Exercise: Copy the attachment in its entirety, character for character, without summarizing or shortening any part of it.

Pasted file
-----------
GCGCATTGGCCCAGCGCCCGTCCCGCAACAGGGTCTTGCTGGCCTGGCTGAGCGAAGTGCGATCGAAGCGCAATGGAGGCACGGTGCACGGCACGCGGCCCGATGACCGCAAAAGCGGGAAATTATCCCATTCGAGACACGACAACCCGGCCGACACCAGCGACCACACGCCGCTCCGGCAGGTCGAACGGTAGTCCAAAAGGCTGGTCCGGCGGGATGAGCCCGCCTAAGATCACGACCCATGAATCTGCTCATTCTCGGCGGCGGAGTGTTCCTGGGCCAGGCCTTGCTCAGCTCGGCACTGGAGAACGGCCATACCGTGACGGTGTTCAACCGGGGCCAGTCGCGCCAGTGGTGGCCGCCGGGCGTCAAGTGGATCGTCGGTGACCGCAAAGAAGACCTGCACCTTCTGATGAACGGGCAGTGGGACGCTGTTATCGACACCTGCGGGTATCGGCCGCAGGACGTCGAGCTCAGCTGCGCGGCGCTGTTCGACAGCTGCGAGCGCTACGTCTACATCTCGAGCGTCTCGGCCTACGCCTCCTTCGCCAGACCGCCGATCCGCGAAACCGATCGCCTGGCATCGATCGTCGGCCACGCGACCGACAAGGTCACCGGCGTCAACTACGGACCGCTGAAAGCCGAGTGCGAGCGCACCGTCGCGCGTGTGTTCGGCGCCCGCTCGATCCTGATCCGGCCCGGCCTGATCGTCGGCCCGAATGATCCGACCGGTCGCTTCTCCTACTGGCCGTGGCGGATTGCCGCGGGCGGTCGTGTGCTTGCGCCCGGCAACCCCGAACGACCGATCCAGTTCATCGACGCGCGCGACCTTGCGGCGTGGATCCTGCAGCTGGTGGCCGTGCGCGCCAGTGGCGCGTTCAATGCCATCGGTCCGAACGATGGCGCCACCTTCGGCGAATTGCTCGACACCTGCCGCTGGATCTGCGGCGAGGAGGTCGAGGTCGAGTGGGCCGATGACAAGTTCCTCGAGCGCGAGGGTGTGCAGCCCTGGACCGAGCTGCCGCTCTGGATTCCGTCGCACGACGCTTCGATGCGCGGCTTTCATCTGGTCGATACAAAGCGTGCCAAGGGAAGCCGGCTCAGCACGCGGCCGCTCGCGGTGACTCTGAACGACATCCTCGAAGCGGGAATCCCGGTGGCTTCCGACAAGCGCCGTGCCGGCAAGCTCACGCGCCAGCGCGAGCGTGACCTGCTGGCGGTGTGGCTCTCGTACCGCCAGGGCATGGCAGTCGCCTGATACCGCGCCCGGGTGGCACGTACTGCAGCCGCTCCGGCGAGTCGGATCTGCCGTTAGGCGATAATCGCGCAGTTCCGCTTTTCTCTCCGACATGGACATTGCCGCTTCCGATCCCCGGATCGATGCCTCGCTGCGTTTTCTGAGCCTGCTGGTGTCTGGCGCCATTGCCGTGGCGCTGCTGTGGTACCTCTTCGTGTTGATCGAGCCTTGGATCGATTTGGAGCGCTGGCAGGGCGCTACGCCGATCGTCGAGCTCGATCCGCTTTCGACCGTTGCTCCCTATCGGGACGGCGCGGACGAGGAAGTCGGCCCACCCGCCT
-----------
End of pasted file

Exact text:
GCGCATTGGCCCAGCGCCCGTCCCGCAACAGGGTCTTGCTGGCCTGGCTGAGCGAAGTGCGATCGAAGCGCAATGGAGGCACGGTGCACGGCACGCGGCCCGATGACCGCAAAAGCGGGAAATTATCCCATTCGAGACACGACAACCCGGCCGACACCAGCGACCACACGCCGCTCCGGCAGGTCGAACGGTAGTCCAAAAGGCTGGTCCGGCGGGATGAGCCCGCCTAAGATCACGACCCATGAATCTGCTCATTCTCGGCGGCGGAGTGTTCCTGGGCCAGGCCTTGCTCAGCTCGGCACTGGAGAACGGCCATACCGTGACGGTGTTCAACCGGGGCCAGTCGCGCCAGTGGTGGCCGCCGGGCGTCAAGTGGATCGTCGGTGACCGCAAAGAAGACCTGCACCTTCTGATGAACGGGCAGTGGGACGCTGTTATCGACACCTGCGGGTATCGGCCGCAGGACGTCGAGCTCAGCTGCGCGGCGCTGTTCGACAGCTGCGAGCGCTACGTCTACATCTCGAGCGTCTCGGCCTACGCCTCCTTCGCCAGACCGCCGATCCGCGAAACCGATCGCCTGGCATCGATCGTCGGCCACGCGACCGACAAGGTCACCGGCGTCAACTACGGACCGCTGAAAGCCGAGTGCGAGCGCACCGTCGCGCGTGTGTTCGGCGCCCGCTCGATCCTGATCCGGCCCGGCCTGATCGTCGGCCCGAATGATCCGACCGGTCGCTTCTCCTACTGGCCGTGGCGGATTGCCGCGGGCGGTCGTGTGCTTGCGCCCGGCAACCCCGAACGACCGATCCAGTTCATCGACGCGCGCGACCTTGCGGCGTGGATCCTGCAGCTGGTGGCCGTGCGCGCCAGTGGCGCGTTCAATGCCATCGGTCCGAACGATGGCGCCACCTTCGGCGAATTGCTCGACACCTGCCGCTGGATCTGCGGCGAGGAGGTCGAGGTCGAGTGGGCCGATGACAAGTTCCTCGAGCGCGAGGGTGTGCAGCCCTGGACCGAGCTGCCGCTCTGGATTCCGTCGCACGACGCTTCGATGCGCGGCTTTCATCTGGTCGATACAAAGCGTGCCAAGGGAAGCCGGCTCAGCACGCGGCCGCTCGCGGTGACTCTGAACGACATCCTCGAAGCGGGAATCCCGGTGGCTTCCGACAAGCGCCGTGCCGGCAAGCTCACGCGCCAGCGCGAGCGTGACCTGCTGGCGGTGTGGCTCTCGTACCGCCAGGGCATGGCAGTCGCCTGATACCGCGCCCGGGTGGCACGTACTGCAGCCGCTCCGGCGAGTCGGATCTGCCGTTAGGCGATAATCGCGCAGTTCCGCTTTTCTCTCCGACATGGACATTGCCGCTTCCGATCCCCGGATCGATGCCTCGCTGCGTTTTCTGAGCCTGCTGGTGTCTGGCGCCATTGCCGTGGCGCTGCTGTGGTACCTCTTCGTGTTGATCGAGCCTTGGATCGATTTGGAGCGCTGGCAGGGCGCTACGCCGATCGTCGAGCTCGATCCGCTTTCGACCGTTGCTCCCTATCGGGACGGCGCGGACGAGGAAGTCGGCCCACCCGCCT